QUESTION: Dear Legal Wiz,
Before I go out of my mind, please help me to understand how they come up with taxes and charges on things I get from abroad AT THE POST OFFICE of all places. I asked for an explanation, but because I was so upset I was not really listening.
RESPONSE: Dear Tonya,
Charging on imported items is another way any country earns money. In Jamaica the customs system is based on standards set by the World Trade Organisation (WTO).
If you happen to be on the receiving end in Jamaica, whether of bought or free goods sent to you by air or sea, a good understanding of how charges come into place and are calculated before you go to collect your item, will be meaningful. Senior supervisor Miss Carol Moncrieffe, Actg. Customs Manager Parcels Post at the South Camp road headquarters of the Post Office seeks to assist Jamaicans with easing their frustrations often experienced. All duties and taxes are fixed by Policy Decisions she emphasises. These includes Import Duty, General Consumption Tax (GCT), Customs User Fee (CUF), Environmental Levy and any other tax applicable.
Before we go to the charges and calculations, here are some terms and facts you need to know.
If you are an importer, charges that will apply are:
General Consumption tax (GCT) and Duty (unless exempt from either or both)
The holding area at all points of entry and warehouses, such as the post office will also charge you a daily fee. This is worked out after the allowed grace period and varies according to port of entry. One should note that storage charges is not a function of Customs unless your goods are in a Queens Warehouse which is the Governments warehouse.
Late notice and storage
This is so, even if you get a notice late or none at all – you are subjected to a daily fee from the date by documentation, that it has arrived. Bear in mind that storage and storage fees is not the portfolio of Customs. The entity responsible for holding the goods are responsible for sending the notice and charging storage such as the post office. Sometimes, this fee is dropped for reasons such as a waiver or due consideration.
Where GCT is concerned, it is applicable to most items unless deemed 0-rated, or in situations where waivers are granted, or an exemption made by policy decisions. Now where no invoice is made available, the item is subject to customs valuation.
“Duty is applied to all items where applicable, whether the item was purchased or not, whether the item is for personal usage or trade” says Moncrieffe. Whenever items are imported, the importer is required to provide an invoice to reflect the cost of the item. At the Post Office, she says “we are often told that the items are gifts. In these instances, the supplier is asked to forward an invoice through fax or email. Where no such invoice is forthcoming, then the importer is informed that the item will be subject to Customs Valuation.”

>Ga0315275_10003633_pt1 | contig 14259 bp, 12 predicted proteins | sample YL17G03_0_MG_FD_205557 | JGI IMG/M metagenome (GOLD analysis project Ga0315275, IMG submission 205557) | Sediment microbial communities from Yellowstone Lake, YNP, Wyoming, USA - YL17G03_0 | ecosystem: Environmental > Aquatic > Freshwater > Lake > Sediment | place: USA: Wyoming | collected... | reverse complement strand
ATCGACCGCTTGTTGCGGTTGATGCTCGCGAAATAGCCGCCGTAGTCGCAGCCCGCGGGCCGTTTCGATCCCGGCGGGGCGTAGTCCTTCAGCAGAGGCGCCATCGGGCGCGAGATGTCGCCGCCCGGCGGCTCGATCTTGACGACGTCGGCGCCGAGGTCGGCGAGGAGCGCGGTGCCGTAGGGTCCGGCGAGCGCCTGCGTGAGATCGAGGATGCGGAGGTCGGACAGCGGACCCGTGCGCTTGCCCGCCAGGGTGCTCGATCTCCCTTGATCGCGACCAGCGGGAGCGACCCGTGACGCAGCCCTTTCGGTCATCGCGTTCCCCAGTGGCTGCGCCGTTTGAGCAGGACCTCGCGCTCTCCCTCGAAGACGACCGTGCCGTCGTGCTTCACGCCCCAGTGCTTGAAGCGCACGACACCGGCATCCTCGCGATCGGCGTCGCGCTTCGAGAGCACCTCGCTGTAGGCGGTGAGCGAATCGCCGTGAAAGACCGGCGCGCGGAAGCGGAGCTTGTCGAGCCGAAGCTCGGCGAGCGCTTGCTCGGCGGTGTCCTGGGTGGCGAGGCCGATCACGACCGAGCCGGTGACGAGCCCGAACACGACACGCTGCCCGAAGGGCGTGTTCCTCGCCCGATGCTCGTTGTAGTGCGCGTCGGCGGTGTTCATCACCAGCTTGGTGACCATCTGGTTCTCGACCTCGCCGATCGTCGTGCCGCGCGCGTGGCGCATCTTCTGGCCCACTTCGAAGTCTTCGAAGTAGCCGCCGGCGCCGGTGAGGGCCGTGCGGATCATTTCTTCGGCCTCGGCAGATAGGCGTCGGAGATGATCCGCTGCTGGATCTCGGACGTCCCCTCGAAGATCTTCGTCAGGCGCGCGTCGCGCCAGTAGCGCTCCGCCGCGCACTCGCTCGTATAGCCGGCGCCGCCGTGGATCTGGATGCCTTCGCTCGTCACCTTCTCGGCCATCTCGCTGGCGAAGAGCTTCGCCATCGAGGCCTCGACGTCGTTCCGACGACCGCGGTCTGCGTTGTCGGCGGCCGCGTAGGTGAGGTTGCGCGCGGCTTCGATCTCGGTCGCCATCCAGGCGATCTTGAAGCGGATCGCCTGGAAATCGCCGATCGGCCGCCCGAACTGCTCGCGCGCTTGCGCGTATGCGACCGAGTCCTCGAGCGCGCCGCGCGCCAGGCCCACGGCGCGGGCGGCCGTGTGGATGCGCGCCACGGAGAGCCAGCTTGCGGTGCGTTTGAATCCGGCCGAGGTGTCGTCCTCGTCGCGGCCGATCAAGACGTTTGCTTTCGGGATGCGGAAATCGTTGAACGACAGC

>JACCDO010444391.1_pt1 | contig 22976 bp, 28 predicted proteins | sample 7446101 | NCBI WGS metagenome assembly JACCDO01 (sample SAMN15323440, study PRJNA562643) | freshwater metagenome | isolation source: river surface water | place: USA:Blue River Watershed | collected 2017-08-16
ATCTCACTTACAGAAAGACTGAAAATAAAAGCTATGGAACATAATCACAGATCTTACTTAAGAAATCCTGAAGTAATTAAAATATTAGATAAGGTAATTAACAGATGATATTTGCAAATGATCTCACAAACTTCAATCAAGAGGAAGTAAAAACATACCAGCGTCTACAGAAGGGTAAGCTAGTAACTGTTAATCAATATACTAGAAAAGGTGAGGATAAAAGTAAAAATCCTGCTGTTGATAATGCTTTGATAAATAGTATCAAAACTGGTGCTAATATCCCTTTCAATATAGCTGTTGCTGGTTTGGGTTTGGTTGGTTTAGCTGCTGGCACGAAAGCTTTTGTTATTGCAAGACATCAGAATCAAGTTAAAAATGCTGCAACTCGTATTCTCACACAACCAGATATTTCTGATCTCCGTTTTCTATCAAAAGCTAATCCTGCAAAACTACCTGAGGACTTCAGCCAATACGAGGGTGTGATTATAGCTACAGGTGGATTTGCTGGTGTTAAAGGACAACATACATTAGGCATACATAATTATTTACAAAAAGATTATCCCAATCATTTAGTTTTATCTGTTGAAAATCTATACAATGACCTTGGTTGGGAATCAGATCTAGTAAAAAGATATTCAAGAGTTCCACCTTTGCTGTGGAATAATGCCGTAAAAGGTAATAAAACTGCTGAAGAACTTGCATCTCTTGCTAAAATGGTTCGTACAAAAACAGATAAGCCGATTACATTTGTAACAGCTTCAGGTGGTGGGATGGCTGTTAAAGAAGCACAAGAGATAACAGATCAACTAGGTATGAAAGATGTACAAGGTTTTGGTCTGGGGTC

Simply put, if your item is dutiable, it will not matter if the invoice is 0.00 as duty is then charged on a value estimated by the customs officer, plus taxes listed above, unless exempted from either GCT or duty. An officer at the post office in her attempt to explain further to a client, was overheard as saying “Nothing is free, there must be some manufacturing cost to make the product, phone, fliers or so.. so just consider that the cost estimated is the manufacturing costs.” Ms Moncrieffe however did not give much explanation on how estimated value was achieved beyond ‘experience of officers’ or by institutions set up for appraising. The National Gallery is one such entity called upon to value paintings where no invoice is available..
Information on items on which duty will be applied is available to any member of the public in the customs tariff. A copy of this book can be bought at the printing office, downtown. The tariff also tells the percentage of duty that would apply to imported items.
To obtain information on the GCT – whether its applicable to your item or not, you must read the GCT act.
Calculating the costs:
(ALL duties and taxes are fixed and are policy decisions. Customs are agents of the Government who are charged with the responsibility to collect these revenues on items imported.)
The first step, according to Moncrieffe, is assessing the value by invoice, or estimation if no invoice exists. This value referred to as the CIF for convenience is based upon cost, freight, and insurance. In one particular case for example where no invoice was submitted, the unit cost of the item was assessed as if an invoice had being submitted. Therefore, based on the type of flyer and the simplicity of the graphics and size (1/3 letterhead), the minimum cost per flyer was assessed as one cent US ($.01) each as the larger the volume the lower cost. “I was able to make this assessment base on my experience as a field officer and a supervisor,” she explains.
The second step is to calculate all taxes, which may be applicable by the Post Office Customs Operations if goods are to be collected at the Post Office. In total these are import duty (20% generally), GCT (17.5% fixed by government), CUF (2% of CIF) and Environmental Levy (0.5% of CIF). Full tax charges applied reflect 43.5 % of the CIF.
Let’s have an example. On specific advertising material the total percentage is 43.50%
If the value of CIF is 100 (cost + freight or shipping + Insurance)
GCT(17.5%) is charged on the total (CIF of 100) + Duty ($100×20% =$20) so %120×17.5 = $21.00
ID ($100×20%) =$20)
CUF (100×2%) = $2.00
Environmental Levy is (100x.5%) = $0.50 cents
The cost on the value you will pay therefore is $43.50 cents or 43.5% of the CIF($100.00)